Populations of monarch butterflies and bees are facing significant challenges in North America. As a landowner or manager, you can do something simple to help: Plant pollinator habitat. Little spots and forgotten corners — from the size of a kitchen table to a kitchen itself, or even an acre — make a huge difference for pollinators on the landscape. And, other wildlife benefit, too.
“If you’re going to seed-in a plot, autumn is the best time to do it,” said Drew Larsen, director of habitat education for fellow conservation organizations Pheasants Forever and Quail Forever. “The majority of what you’ll be planting will be wildflower seeds. They have a hard coat that requires winter’s freeze-thaw cycle to break down that coat so the seed can sprout.”
Think October to late November, depending on where you live, until the ground is frozen. You can also seed in spring, but seeds need to have gone through a winter cycle.
Getting seed onto the ground is a simple three-step process. First, remove existing vegetation, Larsen said. “Mow it first, then use a herbicide,” he said. “On really small plots, you can weigh down black plastic on the ground for a couple weeks after mowing to kill what’s underneath.”
Next, remove any remaining vegetation so seed can contact open ground and bare dirt.
“There’s no need to till, as that could encourage weeds.”
Finally, broadcast your seed. “Wildflower seeds are tiny,” Larsen said. “You can hand toss them. Or use a hand-held spreader. You want to work to get a nice, even distribution.”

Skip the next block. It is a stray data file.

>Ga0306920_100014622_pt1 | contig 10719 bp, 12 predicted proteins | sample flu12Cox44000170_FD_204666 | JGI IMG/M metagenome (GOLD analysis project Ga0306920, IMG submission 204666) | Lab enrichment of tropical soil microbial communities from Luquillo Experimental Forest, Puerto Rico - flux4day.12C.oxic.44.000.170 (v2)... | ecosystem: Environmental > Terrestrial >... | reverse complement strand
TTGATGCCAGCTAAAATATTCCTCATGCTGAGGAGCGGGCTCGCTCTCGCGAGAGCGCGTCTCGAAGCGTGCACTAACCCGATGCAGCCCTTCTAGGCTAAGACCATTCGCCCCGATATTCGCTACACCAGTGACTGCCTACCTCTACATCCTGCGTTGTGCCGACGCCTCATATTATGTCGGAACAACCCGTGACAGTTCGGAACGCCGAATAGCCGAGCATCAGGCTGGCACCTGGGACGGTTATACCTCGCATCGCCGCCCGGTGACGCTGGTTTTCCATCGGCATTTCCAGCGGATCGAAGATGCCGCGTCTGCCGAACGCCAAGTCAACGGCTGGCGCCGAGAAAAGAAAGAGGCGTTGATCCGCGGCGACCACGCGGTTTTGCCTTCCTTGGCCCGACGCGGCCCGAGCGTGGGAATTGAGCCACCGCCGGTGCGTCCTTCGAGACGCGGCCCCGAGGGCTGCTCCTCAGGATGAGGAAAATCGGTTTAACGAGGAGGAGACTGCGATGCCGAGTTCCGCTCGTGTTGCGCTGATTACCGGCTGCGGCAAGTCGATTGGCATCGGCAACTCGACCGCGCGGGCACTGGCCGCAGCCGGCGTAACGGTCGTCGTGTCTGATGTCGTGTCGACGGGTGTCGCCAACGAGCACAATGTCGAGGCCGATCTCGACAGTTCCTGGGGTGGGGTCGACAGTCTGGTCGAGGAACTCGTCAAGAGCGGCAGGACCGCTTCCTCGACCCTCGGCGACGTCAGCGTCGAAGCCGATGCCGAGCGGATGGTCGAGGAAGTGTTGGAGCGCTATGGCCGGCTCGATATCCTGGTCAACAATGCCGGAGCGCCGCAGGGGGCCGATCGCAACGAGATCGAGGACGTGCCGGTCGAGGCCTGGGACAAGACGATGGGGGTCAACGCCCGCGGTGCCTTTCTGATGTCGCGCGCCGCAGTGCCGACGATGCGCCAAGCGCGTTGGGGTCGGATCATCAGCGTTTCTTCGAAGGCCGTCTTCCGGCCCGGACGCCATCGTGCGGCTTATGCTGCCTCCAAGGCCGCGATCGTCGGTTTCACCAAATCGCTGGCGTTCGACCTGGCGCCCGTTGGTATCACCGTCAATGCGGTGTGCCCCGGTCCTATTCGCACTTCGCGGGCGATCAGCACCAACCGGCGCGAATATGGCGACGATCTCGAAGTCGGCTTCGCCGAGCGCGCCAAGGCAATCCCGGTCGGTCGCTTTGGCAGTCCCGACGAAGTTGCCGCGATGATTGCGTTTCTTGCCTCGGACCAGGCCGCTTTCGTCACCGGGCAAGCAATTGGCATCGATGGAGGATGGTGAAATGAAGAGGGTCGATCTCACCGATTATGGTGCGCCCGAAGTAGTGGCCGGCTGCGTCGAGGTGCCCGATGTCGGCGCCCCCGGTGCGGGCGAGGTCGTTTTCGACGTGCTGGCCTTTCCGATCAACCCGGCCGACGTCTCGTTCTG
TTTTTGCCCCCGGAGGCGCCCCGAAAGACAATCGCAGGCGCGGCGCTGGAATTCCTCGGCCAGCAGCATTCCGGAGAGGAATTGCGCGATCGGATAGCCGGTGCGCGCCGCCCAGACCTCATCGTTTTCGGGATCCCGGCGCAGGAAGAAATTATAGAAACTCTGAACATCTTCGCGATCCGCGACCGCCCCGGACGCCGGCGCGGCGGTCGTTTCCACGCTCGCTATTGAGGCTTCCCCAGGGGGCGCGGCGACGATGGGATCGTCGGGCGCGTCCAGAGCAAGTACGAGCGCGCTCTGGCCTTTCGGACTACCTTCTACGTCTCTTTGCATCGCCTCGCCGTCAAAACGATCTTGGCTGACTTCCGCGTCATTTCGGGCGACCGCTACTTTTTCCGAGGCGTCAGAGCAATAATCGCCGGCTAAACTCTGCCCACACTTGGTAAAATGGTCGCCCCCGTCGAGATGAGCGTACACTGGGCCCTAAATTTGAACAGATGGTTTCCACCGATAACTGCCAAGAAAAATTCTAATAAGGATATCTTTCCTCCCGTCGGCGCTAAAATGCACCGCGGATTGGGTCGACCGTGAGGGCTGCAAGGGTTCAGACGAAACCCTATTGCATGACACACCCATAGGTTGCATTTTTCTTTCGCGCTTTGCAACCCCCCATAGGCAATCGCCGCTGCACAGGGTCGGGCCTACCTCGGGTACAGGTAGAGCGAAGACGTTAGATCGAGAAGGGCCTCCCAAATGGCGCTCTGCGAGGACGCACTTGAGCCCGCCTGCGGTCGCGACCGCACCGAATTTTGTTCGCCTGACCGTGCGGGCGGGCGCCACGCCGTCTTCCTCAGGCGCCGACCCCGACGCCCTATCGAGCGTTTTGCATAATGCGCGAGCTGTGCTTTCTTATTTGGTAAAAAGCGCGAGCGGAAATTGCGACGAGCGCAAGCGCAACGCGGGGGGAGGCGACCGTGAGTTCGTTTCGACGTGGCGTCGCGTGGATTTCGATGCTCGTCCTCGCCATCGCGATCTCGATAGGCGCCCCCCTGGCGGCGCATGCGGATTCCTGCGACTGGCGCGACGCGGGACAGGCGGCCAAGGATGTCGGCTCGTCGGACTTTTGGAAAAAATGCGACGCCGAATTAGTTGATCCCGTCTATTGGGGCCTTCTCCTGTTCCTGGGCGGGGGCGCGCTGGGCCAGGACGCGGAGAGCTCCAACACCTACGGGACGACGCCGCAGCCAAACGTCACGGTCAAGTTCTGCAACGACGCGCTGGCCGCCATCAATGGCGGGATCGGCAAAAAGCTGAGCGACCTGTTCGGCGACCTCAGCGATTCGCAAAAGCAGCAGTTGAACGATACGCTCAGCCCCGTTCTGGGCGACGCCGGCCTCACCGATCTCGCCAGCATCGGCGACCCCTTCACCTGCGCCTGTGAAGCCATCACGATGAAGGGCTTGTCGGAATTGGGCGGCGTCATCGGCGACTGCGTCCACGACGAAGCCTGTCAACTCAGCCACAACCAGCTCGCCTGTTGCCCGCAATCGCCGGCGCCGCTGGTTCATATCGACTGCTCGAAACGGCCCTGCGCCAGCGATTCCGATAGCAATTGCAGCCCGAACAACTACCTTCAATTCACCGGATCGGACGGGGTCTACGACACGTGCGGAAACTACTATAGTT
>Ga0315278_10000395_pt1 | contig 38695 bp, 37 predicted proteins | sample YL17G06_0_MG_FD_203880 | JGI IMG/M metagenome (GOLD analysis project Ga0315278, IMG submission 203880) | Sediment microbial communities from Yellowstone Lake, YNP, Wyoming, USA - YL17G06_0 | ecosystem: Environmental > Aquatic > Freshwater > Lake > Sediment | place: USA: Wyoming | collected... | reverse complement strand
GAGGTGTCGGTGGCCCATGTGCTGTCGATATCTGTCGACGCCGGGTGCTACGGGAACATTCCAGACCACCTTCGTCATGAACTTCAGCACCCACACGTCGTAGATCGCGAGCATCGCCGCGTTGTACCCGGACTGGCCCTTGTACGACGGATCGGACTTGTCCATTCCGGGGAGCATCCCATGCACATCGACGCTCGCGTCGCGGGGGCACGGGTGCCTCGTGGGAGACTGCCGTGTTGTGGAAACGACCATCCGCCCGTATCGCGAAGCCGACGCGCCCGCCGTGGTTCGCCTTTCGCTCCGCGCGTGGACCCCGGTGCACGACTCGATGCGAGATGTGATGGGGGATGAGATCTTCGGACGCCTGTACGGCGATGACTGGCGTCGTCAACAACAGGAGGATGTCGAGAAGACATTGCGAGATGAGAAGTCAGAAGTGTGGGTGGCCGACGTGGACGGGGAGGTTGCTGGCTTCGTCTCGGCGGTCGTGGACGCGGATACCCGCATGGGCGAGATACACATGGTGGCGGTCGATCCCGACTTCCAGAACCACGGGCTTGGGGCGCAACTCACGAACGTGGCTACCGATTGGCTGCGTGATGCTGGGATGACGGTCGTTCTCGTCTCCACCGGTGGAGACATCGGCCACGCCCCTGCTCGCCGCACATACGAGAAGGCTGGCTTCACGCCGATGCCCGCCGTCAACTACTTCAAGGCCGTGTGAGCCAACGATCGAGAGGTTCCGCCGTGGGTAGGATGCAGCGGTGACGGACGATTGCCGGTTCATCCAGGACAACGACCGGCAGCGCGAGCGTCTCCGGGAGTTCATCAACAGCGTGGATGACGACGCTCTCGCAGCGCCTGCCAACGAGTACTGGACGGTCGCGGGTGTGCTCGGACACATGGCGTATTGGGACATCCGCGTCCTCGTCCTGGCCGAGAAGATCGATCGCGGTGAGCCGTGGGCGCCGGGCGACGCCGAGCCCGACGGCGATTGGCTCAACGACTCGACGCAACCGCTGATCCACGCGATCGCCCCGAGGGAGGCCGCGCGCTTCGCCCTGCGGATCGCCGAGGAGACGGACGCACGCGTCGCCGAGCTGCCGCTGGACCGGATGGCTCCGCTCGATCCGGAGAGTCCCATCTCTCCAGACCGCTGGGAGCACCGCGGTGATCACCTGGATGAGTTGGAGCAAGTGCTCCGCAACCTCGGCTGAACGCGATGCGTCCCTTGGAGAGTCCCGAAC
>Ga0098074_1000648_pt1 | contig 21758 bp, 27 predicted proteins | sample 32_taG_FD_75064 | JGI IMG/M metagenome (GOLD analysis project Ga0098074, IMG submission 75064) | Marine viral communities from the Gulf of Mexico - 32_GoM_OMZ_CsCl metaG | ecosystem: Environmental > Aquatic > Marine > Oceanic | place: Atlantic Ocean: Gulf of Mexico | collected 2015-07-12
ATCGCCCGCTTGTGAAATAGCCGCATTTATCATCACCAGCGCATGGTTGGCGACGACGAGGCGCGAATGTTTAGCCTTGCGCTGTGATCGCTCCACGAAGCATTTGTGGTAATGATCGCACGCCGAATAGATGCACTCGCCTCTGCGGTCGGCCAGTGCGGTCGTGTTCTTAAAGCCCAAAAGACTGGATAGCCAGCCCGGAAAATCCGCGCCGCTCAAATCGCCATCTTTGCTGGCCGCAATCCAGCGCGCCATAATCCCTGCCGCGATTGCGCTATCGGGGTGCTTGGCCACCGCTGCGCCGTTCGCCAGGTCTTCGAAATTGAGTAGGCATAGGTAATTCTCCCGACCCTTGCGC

Consider rolling or tamping lightly so seed assuredly makes contact with the ground.
NWTF partner Mossy Oak Native Nurseries is a good source for native wildflower seed. Most products are available at the NWTF Seed Store (seedstore.nwtf.org). Try their Pollinator Package or Full Bloom packets, or a combination of individual species packets such as purple coneflower, swamp milkweed, butterfly milkweed, black-eyed Susan (rudbeckia), blanket flower (garillardia), prairie clover, cardinal flower and lupine.
“Any good pollinator plot seed mix, whether you buy a pre-mix or build your own, should contain at least two species of milkweed and three species that will bloom in each of the three bloom periods —spring, summer and fall,” Larsen said. “Those are minimums. More is better. No matter where you shop and buy, the key is to get certified seed from wildflowers native to your area. They will grow best.”
In really small plots, you may choose to plant living, started plants. Results certainly come faster. Do it in early fall, or in spring after the last frost. Costs will be higher, but in a small space, the quick results and rewards may be worth it. Plus, those perennial plants will spread and seed themselves.
Some common milkweed may well “volunteer” on its own and that’s good. You can also get milkweed seeds and scatter them when you plant live plants.
In addition to pollinators, songbirds thrive, cotton-tailed rabbits find haven and whitetails browse in the habitat.
“And gamebirds love pollinator plots for nesting and brood-rearing,” Larsen said. “The bare ground beneath the stems is better than grass for young birds to move around and hunt insects, which also thrive in the habitat. I have seen successful wild turkey nests in pollinator plots as small as a half-acre.”
Got an oddball corner, forgotten swale, roadside ditch or section of backyard yearning to be wildlife-friendly? Plant a pint-sized pollinator plot.